I’ve had a tip-top day in Paris and I thought I should share. Enough talk of bureaucracy and minor annoyances!
Granted, this may seem a sorry excuse for a great day. It involved activities such as photocopying my massive list of papers for my dossier and an appointment with my bank counselor.
So not great in the idling away lovely hours in a café, sunny day in the park, stumbling upon a secret hideaway, kind of way. But it still made me happy.
Ok, so what did happen?
Get ready for it: I had only positive interactions with French people.
Yes, that’s correct. People were nice. They were kind. I was not treated as the idiot foreigner, but instead as a charming (still foreign, but no foul) human being.
Plus, I ran across a few characters. Meaning, not only were people friendly, but I also experienced that animated city rush I always had in New York when (often) random encounters cropped up in unexpected places. (If I miss anything the most, it is the lively human circus that is NYC).
First I made a doctor’s appointment (or tried to – story later) and talked to the most delightful receptionist who complimented my French. (?!)
Then the guy at the photocopy place chatted with me amiably – a good chat, too – but didn’t try to pick me up. Totally unslimy. (!?)
Next my new bank counselor was sweet as a button (are buttons sweet? Hmm, no, how about sweet as sugar) and did not judge my haphazard financial decision-making. Non-judgmental (?!)
As I was leaving the bank and wandering the tony streets of the 17th, the sun came out (!?)
And then I heard screaming.
Actually it was more like roaring.
Two young boys were roaring at (let’s be fair) a rather drunk man. The rather drunk man roared back at them. The boys would take a step toward the drunk man and roar, then bounce back, a little dazed at what they’d just unleashed. The drunk man then ran towards them with his own roar (and looked just dazed in general). I watched this exchange a few times. None of the trio seemed angry or taunting, just sort of testing each other. And roaring.
In other words, creating a scene.
This is what I mean about animation. I like a scene. Scenes are interesting. Discreet, reserved Paris – sure, that’s classy. But give me something to gape at. Now that’s what I’m talking about.
So I was really in for it when I hopped on line 2 and ran into the controleur de bonheur (I’m going to translate that as ‘happiness police.’) First, I didn’t see him, I only heard him. Speaking through a blowhorn. (Good sign. Blowhorns in an enclosed area usually equals scene).
I couldn’t understand much of what he was saying (my comprehension goes downhill when French is fed through a crackly blowhorn), but his words were inducing some to slyly laugh and others to look really uncomfortable. So I knew this had the potential to be awesome.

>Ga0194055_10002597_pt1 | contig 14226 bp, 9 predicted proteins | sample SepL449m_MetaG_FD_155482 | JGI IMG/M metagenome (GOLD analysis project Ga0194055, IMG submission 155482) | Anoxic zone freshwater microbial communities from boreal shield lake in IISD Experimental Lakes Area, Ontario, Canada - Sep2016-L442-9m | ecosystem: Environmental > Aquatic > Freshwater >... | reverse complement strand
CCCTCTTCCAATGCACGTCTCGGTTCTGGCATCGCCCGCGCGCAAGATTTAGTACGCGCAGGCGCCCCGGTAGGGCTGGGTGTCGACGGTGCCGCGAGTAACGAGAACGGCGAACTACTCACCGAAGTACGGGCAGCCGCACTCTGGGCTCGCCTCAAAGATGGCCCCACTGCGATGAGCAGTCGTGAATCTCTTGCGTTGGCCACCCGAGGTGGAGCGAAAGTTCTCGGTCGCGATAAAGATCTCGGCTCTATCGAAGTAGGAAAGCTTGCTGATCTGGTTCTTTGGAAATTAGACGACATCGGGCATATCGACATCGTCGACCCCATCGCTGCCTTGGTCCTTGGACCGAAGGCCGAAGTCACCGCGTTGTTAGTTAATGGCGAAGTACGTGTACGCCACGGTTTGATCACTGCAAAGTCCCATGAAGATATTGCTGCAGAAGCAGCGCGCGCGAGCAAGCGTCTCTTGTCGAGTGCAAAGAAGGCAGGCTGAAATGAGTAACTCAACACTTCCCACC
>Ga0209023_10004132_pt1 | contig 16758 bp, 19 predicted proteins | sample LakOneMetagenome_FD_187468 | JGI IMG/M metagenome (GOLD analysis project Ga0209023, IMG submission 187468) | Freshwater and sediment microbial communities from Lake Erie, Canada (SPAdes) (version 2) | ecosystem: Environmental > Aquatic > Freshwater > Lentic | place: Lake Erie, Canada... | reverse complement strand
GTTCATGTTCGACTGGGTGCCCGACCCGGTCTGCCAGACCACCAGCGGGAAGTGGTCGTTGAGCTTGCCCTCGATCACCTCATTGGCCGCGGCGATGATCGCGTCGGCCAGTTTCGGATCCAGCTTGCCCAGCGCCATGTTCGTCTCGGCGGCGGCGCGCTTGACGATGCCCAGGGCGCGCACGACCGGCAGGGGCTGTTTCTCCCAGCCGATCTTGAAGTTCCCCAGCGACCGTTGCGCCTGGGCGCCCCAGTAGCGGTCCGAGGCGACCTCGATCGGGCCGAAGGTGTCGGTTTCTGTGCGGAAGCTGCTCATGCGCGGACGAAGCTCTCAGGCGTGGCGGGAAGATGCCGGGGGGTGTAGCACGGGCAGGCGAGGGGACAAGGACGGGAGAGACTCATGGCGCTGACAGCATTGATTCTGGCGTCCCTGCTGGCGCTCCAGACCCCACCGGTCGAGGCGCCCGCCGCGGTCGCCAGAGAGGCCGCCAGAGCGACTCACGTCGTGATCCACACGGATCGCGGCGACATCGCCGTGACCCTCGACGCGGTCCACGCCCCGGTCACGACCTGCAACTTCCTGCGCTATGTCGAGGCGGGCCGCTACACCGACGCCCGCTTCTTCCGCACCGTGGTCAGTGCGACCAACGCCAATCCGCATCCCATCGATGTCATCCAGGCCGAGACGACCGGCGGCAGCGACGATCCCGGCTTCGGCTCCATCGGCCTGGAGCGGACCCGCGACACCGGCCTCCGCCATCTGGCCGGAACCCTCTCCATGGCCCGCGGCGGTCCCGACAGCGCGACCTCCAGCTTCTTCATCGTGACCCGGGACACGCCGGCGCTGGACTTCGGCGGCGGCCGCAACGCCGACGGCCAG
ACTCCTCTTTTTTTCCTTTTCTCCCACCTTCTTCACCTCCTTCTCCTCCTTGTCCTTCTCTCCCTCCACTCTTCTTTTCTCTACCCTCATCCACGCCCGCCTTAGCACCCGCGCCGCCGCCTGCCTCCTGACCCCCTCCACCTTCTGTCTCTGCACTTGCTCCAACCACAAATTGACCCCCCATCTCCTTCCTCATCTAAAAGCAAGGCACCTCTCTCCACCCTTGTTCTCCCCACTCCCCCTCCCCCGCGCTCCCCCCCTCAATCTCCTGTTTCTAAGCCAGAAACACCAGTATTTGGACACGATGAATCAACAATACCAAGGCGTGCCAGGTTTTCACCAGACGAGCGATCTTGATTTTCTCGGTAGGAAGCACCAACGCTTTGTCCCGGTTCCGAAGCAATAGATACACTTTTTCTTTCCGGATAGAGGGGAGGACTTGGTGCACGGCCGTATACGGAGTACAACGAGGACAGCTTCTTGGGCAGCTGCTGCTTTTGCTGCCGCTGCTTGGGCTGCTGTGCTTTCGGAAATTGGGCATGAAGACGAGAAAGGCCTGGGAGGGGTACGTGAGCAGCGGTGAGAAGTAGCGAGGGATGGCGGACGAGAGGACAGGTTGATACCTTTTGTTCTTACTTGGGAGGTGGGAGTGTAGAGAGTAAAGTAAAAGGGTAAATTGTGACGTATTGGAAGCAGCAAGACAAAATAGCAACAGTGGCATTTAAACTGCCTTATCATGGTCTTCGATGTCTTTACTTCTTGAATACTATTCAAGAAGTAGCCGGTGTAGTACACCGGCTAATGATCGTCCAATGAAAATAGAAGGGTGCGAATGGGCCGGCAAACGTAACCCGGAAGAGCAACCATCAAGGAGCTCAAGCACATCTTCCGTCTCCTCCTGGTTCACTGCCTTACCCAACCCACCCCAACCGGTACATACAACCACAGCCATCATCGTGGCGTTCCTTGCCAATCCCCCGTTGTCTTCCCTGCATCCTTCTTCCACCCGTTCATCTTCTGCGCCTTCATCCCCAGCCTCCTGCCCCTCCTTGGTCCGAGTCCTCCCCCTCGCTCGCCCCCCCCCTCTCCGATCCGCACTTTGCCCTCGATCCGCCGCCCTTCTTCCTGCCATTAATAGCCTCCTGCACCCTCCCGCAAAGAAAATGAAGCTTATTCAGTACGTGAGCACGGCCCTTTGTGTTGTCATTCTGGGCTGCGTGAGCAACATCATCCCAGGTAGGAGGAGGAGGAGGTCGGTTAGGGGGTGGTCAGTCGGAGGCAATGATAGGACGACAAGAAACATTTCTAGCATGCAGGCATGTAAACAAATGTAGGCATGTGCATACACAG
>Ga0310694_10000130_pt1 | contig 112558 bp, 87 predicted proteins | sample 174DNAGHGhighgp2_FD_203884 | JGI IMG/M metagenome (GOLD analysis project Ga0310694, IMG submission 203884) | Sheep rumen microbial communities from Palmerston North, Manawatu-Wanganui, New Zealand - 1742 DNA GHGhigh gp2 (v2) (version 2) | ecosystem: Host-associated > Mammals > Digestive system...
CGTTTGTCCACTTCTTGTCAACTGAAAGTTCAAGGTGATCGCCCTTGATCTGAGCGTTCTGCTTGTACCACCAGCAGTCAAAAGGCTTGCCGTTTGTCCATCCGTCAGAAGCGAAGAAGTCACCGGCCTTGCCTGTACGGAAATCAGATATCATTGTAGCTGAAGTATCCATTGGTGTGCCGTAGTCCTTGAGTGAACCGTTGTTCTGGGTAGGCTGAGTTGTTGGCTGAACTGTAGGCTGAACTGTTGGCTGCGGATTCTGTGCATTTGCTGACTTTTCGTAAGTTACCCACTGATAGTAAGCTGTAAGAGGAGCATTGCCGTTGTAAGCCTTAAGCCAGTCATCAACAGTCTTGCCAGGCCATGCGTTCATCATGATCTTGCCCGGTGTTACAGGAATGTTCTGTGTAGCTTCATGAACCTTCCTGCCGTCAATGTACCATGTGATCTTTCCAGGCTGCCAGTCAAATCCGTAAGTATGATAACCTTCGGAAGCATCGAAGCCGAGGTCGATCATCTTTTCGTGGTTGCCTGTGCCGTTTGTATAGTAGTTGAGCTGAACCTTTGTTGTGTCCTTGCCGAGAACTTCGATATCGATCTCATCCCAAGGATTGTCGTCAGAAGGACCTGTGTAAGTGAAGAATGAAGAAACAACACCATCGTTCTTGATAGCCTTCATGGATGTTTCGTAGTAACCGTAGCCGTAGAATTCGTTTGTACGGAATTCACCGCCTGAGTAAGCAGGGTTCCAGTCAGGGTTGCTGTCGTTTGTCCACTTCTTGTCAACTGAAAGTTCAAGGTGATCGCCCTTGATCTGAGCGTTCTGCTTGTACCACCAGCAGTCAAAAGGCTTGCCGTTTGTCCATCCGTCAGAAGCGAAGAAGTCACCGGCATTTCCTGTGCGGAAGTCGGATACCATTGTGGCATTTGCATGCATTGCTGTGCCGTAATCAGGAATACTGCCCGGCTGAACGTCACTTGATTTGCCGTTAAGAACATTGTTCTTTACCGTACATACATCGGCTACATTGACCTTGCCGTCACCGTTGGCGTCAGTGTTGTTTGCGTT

As the controleur approached, I had a momentary panic as I saw he was distributing tracts of paper to everyone and talking to every single person. Was his schtick for money? Did he have a sob story? Would I understand exactly what he was saying to make fun of me?
No need to worry. When he stopped in front of a cute twentysomething man to my right, I could tell it would be fine.
“Ah, the romantic type! Look at that wind-swept hair!” he said. Then, involving the young woman seated close to the cute man “is he your type? Look at those soft brown eyes!”
“No, no,” the girl giggled.
I’ll admit that he spent a little too long at my four-seater. I was sharing my ride with two adorable 6-year old twins and their mother. (The twins were black and the mother was white. As a mixed-race gal, rainbow families also make me happy).
The controleur easily got their names out of them (Zoe and Anais). I could tell mom Odile wasn’t so enthused that her age was also revealed (52). (The girls volunteered this information; the controleur was a gentleman and didn’t ask).
What he handed out was simply a bookmark that said “Mark your page with a smile” that had his blog address written on it.
I would guess that the majority of people felt uncomfortable with the spectacle. They sure looked uncomfortable. Strangers aren’t supposed to talk to each other. (And it does get iffy with children. It’s perfectly reasonable – and parents should! – tell their kids not to talk to strangers, so what do you do when some random stranger with a blowhorn comes up to your kid?)
But, I like the idea of pushing people’s comfort zones. And, hell, rather than someone making sure I paid for my ticket (which is what the real controleurs do), this guy’s motto is “controleur de bonheur, montrez-moi vos sourires, s’il vous plait” (happiness police, show me your smiles, please).
You might have heard me bemoan the fact that smiling is kind of a no-no in Paris. So I was more than happy to flash a great, big smile for the controleur and be on my way.